For those players who choose to continue with their chosen sport, be they amateur or professional, there are still numerous obstacles to their mental health. Kerry Mummery has studied depression in sportspeople and lectures in Sport and Exercise Psychology at Central Queensland University. He believes that one of the problems is down to psychologists focusing more on matters such as anxiety rather than depression. This is problematic because “of the physical and psychological demands placed on them by the sporting environment”. The hours of training is one such factor which can harm a player, especially as the intensity of training sessions has increased over recent years. Unfortunately, as Mummery states, “little is actually known about the relation between training volume and psychological disturbance…Results of research suggest that the association is U-shaped, with too much exercise…related to depressive symptoms.”
A study last year on youth players by the University of Leeds confirmed as much; after examining 167 players, the researchers stated that most of the young men are at risk of burning out before they graduate. Players striving for perfection were found to be at risk, especially; Dr. Andrew Hill, who led the study, observed that perfectionists are “stuck in a self-defeating cycle”. Interestingly, he also believes that “there is nothing particularly positive about sport. It is about the environment that is created.” If there is not a content or successful atmosphere in a team (although surely the two are linked) then that is one area where problems can arise.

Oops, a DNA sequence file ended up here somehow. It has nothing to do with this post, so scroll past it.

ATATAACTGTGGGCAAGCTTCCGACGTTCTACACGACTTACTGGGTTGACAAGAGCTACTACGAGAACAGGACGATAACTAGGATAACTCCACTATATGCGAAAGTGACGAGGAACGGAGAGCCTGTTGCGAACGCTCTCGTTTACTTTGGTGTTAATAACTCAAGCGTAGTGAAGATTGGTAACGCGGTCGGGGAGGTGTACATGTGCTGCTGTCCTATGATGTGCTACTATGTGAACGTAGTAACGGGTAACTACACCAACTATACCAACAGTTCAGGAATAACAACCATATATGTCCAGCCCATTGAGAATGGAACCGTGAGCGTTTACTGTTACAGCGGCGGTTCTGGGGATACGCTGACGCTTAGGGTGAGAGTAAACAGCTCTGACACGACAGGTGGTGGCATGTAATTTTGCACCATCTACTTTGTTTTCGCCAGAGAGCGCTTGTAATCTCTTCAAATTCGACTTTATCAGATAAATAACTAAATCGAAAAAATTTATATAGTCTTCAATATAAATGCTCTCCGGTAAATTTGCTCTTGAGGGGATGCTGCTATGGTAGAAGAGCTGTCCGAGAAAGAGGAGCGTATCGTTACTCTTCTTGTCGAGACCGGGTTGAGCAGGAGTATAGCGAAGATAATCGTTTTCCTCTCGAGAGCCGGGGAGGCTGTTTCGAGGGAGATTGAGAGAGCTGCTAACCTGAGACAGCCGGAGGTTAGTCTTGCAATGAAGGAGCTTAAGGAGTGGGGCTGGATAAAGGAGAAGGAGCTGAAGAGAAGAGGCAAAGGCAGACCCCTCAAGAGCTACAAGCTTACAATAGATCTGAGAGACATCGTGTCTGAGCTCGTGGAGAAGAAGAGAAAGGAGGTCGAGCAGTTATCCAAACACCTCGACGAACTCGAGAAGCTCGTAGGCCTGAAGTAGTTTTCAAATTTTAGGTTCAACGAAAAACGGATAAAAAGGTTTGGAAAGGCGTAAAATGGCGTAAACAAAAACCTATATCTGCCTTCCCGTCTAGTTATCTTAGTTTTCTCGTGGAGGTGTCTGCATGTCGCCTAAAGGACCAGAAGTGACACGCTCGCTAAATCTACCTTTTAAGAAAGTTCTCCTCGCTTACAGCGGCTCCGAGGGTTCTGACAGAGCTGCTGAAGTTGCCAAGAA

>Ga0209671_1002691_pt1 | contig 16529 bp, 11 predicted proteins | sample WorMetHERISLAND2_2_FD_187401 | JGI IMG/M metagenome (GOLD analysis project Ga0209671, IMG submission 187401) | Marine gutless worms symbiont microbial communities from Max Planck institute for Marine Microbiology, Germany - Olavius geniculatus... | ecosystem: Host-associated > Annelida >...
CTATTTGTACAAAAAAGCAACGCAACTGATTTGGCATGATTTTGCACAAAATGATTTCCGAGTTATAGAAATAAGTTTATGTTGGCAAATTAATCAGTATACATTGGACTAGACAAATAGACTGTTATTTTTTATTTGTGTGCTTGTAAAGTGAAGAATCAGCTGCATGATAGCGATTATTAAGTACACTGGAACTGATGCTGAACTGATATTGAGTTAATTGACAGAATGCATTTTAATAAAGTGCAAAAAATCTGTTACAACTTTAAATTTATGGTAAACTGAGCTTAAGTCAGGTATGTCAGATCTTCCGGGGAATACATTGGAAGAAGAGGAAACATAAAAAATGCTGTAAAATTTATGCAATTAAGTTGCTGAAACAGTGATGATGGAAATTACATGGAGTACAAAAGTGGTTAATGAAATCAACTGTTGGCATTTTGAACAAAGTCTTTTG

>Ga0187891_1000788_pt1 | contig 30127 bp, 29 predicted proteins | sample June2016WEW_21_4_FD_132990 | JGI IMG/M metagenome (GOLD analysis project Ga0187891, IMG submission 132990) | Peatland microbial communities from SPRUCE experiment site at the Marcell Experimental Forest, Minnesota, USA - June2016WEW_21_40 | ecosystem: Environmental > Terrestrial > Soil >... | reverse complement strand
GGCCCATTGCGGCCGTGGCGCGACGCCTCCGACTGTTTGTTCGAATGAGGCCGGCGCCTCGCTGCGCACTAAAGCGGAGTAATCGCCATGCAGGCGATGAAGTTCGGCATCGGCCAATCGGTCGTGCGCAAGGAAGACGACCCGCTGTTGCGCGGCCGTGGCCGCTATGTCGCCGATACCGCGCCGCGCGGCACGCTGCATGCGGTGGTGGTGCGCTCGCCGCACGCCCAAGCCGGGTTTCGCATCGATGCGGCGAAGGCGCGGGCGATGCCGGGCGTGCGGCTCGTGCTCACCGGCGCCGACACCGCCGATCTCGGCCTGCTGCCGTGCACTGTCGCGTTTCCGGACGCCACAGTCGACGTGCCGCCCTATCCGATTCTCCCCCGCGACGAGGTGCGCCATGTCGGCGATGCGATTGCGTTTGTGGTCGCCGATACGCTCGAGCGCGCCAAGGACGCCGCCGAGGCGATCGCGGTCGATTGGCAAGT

Essentially, sport must be a positive experience for players and especially when they’re young. Instead, their childhood dreams can be damaged by the demands that coaches place on them as the player may eventually become disaffected. If this isn’t combated, then the opportunity to provide a stable, healthy upbringing to players is lost.
Credit must go to Cusack, as his detailed writings on his depression may prove to be a turning point in Irish sport’s struggle with mental illness. However, this is only the start; who knows how many men and women are out there who are still afraid to reveal their problems? There still isn’t a great understanding by regular people on how exactly a person is affected by mental illness.
It should be clear by now that fame, fortune and even success are no great shields against depression. There’s a long road to travel on the matter, but people talking about their problems must become the norm first.
If you find yourself struggling, then don’t be afraid to talk. It’s a sign of strength, after all. Go to pleasetalk.ie /ucc/ for information on who to talk to, depending on what is affecting you.